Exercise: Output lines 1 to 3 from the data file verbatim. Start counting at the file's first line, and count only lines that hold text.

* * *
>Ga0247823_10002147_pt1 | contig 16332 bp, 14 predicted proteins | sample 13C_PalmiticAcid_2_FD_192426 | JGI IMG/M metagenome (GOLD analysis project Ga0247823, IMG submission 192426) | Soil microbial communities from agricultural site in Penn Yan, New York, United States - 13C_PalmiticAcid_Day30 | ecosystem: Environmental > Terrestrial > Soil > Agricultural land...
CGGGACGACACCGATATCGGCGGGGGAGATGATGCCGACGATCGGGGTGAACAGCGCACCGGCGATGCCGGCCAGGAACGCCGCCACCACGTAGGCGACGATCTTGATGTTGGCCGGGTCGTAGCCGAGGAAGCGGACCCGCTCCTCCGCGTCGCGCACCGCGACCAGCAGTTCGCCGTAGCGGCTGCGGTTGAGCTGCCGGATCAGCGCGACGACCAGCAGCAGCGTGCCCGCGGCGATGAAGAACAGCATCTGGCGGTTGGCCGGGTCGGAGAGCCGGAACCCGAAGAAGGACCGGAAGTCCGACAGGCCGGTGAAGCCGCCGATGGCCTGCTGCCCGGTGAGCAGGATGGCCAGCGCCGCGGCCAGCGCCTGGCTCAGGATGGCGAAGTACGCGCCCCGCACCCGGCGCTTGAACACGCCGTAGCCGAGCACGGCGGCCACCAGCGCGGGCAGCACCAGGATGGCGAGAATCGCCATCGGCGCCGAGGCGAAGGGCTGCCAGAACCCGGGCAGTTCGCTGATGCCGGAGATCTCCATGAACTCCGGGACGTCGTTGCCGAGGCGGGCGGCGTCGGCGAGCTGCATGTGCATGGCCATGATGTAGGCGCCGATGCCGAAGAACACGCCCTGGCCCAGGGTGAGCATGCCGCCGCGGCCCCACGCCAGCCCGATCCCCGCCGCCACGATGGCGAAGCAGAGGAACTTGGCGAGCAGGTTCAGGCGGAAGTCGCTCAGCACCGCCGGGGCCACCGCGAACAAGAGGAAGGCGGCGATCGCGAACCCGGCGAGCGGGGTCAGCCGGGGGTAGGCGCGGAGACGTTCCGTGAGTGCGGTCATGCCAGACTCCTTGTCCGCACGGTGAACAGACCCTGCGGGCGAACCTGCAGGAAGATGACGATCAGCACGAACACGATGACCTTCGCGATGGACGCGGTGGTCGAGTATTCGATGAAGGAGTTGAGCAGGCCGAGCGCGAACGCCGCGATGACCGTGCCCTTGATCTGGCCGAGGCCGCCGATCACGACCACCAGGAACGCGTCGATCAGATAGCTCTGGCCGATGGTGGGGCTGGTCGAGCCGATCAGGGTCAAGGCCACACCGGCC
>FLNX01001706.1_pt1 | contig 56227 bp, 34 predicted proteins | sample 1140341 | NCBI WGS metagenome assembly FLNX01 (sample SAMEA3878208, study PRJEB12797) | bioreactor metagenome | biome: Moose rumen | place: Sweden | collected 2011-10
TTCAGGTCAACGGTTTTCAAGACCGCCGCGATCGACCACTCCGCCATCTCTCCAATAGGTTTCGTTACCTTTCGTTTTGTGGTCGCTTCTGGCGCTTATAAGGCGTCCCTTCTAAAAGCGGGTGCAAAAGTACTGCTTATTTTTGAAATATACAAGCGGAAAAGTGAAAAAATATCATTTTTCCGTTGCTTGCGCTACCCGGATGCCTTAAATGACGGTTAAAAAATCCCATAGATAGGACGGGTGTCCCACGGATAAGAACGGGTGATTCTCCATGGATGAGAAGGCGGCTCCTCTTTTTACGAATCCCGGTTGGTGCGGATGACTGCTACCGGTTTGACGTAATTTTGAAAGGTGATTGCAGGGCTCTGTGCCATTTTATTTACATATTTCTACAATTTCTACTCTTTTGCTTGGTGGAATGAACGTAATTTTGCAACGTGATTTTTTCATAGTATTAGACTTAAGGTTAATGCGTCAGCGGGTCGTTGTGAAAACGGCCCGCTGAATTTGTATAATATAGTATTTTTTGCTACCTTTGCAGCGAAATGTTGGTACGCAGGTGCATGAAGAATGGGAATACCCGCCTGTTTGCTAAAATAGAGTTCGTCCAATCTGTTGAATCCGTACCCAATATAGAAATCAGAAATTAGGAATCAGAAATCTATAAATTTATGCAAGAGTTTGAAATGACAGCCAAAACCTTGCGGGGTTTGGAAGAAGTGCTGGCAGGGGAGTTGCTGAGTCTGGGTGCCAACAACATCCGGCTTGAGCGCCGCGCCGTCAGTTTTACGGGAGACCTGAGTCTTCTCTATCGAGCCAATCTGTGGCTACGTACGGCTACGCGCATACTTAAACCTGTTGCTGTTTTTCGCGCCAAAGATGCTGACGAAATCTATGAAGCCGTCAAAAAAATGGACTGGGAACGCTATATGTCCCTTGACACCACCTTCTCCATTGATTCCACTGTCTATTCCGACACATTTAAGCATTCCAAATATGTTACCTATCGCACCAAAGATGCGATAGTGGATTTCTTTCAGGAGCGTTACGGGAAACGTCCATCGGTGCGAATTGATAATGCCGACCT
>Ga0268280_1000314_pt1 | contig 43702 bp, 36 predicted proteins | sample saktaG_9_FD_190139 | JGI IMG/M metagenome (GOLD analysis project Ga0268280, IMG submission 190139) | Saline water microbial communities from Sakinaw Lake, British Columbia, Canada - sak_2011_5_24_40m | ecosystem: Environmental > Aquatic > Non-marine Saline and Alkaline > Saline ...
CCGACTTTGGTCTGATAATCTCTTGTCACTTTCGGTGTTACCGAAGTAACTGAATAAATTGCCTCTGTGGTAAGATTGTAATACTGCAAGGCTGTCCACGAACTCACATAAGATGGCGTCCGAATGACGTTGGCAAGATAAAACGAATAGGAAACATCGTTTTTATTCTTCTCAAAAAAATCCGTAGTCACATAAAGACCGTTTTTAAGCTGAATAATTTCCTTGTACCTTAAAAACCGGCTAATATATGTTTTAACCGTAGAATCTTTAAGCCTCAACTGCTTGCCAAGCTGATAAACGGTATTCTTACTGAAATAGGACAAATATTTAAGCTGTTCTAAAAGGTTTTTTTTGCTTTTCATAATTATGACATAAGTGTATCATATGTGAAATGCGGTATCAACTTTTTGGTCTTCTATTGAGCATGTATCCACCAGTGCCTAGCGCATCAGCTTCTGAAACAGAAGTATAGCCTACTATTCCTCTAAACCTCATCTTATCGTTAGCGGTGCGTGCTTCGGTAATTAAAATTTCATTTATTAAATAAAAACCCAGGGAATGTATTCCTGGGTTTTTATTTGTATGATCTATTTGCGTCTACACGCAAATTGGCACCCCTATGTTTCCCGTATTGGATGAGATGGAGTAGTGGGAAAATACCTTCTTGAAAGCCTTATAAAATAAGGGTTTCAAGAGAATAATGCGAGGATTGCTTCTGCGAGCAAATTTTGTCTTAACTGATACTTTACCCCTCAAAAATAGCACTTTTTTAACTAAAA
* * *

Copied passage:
>Ga0247823_10002147_pt1 | contig 16332 bp, 14 predicted proteins | sample 13C_PalmiticAcid_2_FD_192426 | JGI IMG/M metagenome (GOLD analysis project Ga0247823, IMG submission 192426) | Soil microbial communities from agricultural site in Penn Yan, New York, United States - 13C_PalmiticAcid_Day30 | ecosystem: Environmental > Terrestrial > Soil > Agricultural land...
CGGGACGACACCGATATCGGCGGGGGAGATGATGCCGACGATCGGGGTGAACAGCGCACCGGCGATGCCGGCCAGGAACGCCGCCACCACGTAGGCGACGATCTTGATGTTGGCCGGGTCGTAGCCGAGGAAGCGGACCCGCTCCTCCGCGTCGCGCACCGCGACCAGCAGTTCGCCGTAGCGGCTGCGGTTGAGCTGCCGGATCAGCGCGACGACCAGCAGCAGCGTGCCCGCGGCGATGAAGAACAGCATCTGGCGGTTGGCCGGGTCGGAGAGCCGGAACCCGAAGAAGGACCGGAAGTCCGACAGGCCGGTGAAGCCGCCGATGGCCTGCTGCCCGGTGAGCAGGATGGCCAGCGCCGCGGCCAGCGCCTGGCTCAGGATGGCGAAGTACGCGCCCCGCACCCGGCGCTTGAACACGCCGTAGCCGAGCACGGCGGCCACCAGCGCGGGCAGCACCAGGATGGCGAGAATCGCCATCGGCGCCGAGGCGAAGGGCTGCCAGAACCCGGGCAGTTCGCTGATGCCGGAGATCTCCATGAACTCCGGGACGTCGTTGCCGAGGCGGGCGGCGTCGGCGAGCTGCATGTGCATGGCCATGATGTAGGCGCCGATGCCGAAGAACACGCCCTGGCCCAGGGTGAGCATGCCGCCGCGGCCCCACGCCAGCCCGATCCCCGCCGCCACGATGGCGAAGCAGAGGAACTTGGCGAGCAGGTTCAGGCGGAAGTCGCTCAGCACCGCCGGGGCCACCGCGAACAAGAGGAAGGCGGCGATCGCGAACCCGGCGAGCGGGGTCAGCCGGGGGTAGGCGCGGAGACGTTCCGTGAGTGCGGTCATGCCAGACTCCTTGTCCGCACGGTGAACAGACCCTGCGGGCGAACCTGCAGGAAGATGACGATCAGCACGAACACGATGACCTTCGCGATGGACGCGGTGGTCGAGTATTCGATGAAGGAGTTGAGCAGGCCGAGCGCGAACGCCGCGATGACCGTGCCCTTGATCTGGCCGAGGCCGCCGATCACGACCACCAGGAACGCGTCGATCAGATAGCTCTGGCCGATGGTGGGGCTGGTCGAGCCGATCAGGGTCAAGGCCACACCGGCC
>FLNX01001706.1_pt1 | contig 56227 bp, 34 predicted proteins | sample 1140341 | NCBI WGS metagenome assembly FLNX01 (sample SAMEA3878208, study PRJEB12797) | bioreactor metagenome | biome: Moose rumen | place: Sweden | collected 2011-10